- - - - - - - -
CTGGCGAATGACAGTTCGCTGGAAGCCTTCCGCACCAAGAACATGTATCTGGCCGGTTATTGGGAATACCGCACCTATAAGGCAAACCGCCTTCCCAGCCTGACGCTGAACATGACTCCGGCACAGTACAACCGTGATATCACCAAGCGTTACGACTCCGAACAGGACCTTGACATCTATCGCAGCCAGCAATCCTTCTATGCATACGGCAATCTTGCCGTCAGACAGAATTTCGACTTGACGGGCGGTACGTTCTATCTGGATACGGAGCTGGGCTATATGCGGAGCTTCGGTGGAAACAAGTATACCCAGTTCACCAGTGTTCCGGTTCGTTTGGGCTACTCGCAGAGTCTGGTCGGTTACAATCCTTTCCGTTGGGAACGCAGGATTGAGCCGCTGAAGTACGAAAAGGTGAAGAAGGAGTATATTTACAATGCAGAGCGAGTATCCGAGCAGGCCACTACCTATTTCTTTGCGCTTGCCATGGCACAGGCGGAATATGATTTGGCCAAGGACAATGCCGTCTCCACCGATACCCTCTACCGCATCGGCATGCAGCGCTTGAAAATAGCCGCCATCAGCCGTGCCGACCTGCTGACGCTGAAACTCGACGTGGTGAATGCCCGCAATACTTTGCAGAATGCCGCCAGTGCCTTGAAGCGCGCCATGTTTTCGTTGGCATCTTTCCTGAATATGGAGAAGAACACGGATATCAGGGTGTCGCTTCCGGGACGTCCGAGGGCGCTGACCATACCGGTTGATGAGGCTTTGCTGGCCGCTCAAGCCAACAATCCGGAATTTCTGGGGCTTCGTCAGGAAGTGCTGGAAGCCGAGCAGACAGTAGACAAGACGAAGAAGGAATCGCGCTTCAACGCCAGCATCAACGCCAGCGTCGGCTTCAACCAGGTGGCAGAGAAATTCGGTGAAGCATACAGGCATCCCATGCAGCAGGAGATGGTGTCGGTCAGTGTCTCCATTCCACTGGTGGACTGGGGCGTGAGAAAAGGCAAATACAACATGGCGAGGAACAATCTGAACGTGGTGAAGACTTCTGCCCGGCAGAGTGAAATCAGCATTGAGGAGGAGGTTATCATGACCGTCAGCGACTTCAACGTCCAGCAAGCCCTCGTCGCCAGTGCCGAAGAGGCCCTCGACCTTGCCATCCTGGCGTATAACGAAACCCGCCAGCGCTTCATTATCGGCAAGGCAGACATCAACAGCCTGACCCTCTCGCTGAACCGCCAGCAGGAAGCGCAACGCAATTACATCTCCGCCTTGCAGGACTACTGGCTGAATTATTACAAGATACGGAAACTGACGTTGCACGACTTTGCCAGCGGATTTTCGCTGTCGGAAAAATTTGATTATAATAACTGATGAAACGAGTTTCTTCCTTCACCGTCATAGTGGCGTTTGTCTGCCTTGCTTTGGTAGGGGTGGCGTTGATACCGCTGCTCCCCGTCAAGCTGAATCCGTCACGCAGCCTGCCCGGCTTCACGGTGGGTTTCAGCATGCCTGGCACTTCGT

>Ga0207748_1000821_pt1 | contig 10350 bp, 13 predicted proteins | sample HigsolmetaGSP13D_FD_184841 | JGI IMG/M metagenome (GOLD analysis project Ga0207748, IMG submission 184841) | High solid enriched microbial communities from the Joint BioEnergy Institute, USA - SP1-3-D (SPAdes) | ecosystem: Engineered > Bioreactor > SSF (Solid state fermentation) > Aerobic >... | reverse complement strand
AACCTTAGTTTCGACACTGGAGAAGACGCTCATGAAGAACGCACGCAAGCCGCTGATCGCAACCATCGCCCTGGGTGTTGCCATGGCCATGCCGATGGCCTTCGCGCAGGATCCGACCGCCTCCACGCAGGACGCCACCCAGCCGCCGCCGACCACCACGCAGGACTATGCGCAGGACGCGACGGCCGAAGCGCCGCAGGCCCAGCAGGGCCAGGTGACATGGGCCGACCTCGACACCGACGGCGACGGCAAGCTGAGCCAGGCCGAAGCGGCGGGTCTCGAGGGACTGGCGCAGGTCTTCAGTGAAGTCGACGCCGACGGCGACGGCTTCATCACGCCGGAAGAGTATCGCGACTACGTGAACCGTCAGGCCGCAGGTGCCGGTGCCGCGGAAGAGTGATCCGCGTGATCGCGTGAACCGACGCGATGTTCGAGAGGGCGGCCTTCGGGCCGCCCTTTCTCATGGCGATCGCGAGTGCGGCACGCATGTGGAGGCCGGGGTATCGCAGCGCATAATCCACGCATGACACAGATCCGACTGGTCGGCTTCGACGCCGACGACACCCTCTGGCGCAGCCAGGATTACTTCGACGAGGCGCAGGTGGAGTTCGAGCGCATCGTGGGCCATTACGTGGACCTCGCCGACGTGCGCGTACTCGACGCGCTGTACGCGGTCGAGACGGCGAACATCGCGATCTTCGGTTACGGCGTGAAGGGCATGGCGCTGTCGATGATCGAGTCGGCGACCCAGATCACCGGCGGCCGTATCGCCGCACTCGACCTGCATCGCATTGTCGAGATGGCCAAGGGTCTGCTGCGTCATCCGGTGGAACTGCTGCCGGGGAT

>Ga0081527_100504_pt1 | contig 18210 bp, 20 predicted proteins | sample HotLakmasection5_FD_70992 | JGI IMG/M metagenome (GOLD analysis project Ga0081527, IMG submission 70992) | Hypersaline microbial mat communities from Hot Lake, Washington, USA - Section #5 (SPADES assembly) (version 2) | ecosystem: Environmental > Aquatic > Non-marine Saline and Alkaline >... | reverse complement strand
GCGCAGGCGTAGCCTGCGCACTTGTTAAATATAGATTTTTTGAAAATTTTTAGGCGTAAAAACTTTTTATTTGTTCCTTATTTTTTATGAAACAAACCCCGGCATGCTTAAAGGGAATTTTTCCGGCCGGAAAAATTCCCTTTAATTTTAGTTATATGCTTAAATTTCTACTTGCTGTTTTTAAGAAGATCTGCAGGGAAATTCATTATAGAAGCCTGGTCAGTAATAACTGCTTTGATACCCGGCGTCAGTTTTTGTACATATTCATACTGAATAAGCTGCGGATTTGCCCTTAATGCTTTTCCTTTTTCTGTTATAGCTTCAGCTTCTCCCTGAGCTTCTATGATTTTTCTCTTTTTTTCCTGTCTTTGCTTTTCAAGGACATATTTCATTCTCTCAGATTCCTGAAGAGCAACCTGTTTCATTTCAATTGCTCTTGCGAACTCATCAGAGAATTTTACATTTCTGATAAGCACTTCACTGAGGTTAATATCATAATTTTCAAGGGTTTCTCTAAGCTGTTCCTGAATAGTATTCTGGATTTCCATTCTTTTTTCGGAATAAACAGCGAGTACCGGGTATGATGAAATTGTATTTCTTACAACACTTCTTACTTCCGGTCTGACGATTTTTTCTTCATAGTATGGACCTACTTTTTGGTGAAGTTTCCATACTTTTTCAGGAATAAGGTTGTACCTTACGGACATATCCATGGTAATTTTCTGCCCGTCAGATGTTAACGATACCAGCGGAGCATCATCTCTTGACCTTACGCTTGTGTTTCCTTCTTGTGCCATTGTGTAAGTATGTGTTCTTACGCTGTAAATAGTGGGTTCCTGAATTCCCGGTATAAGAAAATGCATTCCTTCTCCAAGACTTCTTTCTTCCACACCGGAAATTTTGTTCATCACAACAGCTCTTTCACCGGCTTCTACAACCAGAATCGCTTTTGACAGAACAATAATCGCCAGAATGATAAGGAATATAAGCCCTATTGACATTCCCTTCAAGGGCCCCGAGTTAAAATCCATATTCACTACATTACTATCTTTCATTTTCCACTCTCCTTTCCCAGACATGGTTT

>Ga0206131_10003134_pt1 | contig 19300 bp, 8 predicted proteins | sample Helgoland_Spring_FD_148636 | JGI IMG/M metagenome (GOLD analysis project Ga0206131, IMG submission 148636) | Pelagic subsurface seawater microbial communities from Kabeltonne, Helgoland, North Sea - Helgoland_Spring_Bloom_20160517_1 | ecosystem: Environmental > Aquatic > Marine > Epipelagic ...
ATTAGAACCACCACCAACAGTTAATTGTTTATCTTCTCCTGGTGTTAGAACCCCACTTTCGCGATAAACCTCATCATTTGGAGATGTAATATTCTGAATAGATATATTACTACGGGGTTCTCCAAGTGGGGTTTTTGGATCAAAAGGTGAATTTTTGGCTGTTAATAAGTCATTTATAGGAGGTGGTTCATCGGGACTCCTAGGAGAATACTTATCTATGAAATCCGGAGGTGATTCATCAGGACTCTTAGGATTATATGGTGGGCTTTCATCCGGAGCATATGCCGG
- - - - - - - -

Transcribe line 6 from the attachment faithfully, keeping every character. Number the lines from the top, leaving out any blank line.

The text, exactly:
>Ga0206131_10003134_pt1 | contig 19300 bp, 8 predicted proteins | sample Helgoland_Spring_FD_148636 | JGI IMG/M metagenome (GOLD analysis project Ga0206131, IMG submission 148636) | Pelagic subsurface seawater microbial communities from Kabeltonne, Helgoland, North Sea - Helgoland_Spring_Bloom_20160517_1 | ecosystem: Environmental > Aquatic > Marine > Epipelagic ...